return df

2. Validating the data

For this example, we check the change in the mean of a certain feature from some previously-defined state.

In [3]:
PREVIOUS_WEIGHT_MEAN = 2960
TOLERANCE = .05

def data_validation(df):
    change_in_mean = abs(PREVIOUS_WEIGHT_MEAN - df["weight"].mean())
    
    if change_in_mean / PREVIOUS_WEIGHT_MEAN > TOLERANCE:
        raise Exception("error detected in data validation")

3. Data preprocessing

We do some example preprocessing, imputing missing values in a column with the median, and dropping columns we don't want to use for training

In [4]:
import pandas as pd
from sklearn.model_selection import train_test_split

def preprocess(df):
    # fill unknown values in column
    df = df.fillna({"horsepower": df["horsepower"].median()})
    
    # drop unused columns
    df = df.drop(["origin", "car name"], axis="columns")
    
    # split 20% for test set
    return train_test_split(df, test_size=0.2, random_state=42)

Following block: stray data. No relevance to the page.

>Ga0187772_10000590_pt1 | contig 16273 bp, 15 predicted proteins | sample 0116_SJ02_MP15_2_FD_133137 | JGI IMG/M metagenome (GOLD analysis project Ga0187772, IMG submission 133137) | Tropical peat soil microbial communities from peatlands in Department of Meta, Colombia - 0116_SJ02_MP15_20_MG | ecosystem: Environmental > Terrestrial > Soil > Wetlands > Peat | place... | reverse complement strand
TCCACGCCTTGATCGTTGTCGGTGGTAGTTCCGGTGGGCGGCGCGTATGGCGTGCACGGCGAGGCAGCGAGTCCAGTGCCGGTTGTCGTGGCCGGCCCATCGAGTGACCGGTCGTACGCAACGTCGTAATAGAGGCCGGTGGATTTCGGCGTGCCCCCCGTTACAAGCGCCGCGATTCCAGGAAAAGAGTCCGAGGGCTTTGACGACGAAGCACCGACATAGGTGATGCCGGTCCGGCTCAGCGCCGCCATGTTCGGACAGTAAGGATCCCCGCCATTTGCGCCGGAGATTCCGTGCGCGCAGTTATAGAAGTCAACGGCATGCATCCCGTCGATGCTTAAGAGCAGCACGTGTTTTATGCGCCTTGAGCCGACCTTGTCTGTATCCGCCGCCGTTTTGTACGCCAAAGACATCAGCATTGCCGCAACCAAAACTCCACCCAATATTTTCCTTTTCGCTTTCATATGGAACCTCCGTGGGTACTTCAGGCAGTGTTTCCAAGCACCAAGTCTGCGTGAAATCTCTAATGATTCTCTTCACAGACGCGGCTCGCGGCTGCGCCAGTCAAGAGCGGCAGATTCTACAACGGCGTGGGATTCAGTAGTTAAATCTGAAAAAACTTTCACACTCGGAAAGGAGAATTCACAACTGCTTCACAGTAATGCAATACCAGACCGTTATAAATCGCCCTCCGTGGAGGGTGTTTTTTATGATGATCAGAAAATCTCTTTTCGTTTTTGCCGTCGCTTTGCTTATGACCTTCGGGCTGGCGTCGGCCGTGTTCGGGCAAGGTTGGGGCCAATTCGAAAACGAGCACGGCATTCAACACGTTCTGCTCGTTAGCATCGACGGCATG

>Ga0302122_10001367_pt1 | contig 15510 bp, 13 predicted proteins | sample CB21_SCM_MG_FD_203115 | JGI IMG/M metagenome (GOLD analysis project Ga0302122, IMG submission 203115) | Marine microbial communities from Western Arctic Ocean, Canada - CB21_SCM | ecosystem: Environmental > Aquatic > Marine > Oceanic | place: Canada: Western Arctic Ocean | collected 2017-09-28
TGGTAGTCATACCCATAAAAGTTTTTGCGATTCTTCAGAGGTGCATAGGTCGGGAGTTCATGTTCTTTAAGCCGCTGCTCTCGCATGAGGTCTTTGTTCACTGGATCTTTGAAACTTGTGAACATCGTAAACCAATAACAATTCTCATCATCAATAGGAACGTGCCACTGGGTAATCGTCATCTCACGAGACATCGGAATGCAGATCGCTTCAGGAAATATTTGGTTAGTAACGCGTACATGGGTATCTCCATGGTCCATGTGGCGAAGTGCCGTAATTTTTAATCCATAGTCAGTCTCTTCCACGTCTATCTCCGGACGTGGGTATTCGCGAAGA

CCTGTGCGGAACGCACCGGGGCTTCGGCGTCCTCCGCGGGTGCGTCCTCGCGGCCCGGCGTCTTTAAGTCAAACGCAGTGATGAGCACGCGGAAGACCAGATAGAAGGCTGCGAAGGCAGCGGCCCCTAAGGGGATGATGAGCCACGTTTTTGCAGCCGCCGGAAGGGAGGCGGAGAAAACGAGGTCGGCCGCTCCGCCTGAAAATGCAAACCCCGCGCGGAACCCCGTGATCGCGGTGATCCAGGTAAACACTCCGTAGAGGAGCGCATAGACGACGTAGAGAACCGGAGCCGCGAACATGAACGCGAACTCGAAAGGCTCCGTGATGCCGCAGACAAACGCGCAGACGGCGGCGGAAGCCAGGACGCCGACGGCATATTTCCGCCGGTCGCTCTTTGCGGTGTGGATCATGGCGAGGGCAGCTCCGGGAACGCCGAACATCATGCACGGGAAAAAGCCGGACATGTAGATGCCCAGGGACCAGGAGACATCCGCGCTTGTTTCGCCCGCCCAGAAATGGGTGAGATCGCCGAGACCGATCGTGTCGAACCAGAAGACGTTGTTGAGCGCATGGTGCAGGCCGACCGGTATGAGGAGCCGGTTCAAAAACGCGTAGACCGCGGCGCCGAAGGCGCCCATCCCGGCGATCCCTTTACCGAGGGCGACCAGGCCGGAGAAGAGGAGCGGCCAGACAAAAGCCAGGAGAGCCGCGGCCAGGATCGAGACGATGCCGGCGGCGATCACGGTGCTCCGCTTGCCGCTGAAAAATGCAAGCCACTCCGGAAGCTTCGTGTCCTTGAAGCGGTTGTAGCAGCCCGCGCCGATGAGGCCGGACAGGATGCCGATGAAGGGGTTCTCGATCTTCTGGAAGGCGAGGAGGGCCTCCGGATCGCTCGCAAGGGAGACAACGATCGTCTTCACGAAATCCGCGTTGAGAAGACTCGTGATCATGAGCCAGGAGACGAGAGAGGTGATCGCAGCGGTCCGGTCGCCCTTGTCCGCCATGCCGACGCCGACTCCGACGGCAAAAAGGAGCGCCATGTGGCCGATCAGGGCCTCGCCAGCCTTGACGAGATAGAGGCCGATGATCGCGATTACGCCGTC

4. Training a model

Now we get to the training step, and fit an sklearn LinearRegression model

In [5]:
from sklearn import linear_model

def train(df, target_column):
    X = df.drop(target_column, axis="columns")
    y = df[target_column]
    regr = linear_model.LinearRegression()
    regr.fit(X, y)
    return regr

5. Evaluating the model

Compute the metric of interest. In this case we choose MSE

In [6]:
from sklearn.metrics import mean_squared_error

def evaluate(regr, df, target_column):
    X_test = df.drop(target_column, axis="columns")
    y_test = df[target_column]
    y_pred = regr.predict(X_test)
    return mean_squared_error(y_test, y_pred)

6. Deploying the model

For this example, "deploy" is just saving the model artifact. In a real use case, you would likely push the artifact to object storage, like S3, or trigger a new deployment of your model service.

In [7]:
from joblib import dump

PREVIOUS_MSE = 12

def deploy(regr, mse):
    if mse < PREVIOUS_MSE:
        print("Saving model")
        dump(regr, "model.joblib")
    else:
        print("No improvement, skipping deploy")

So now the whole process looks like:

In [8]: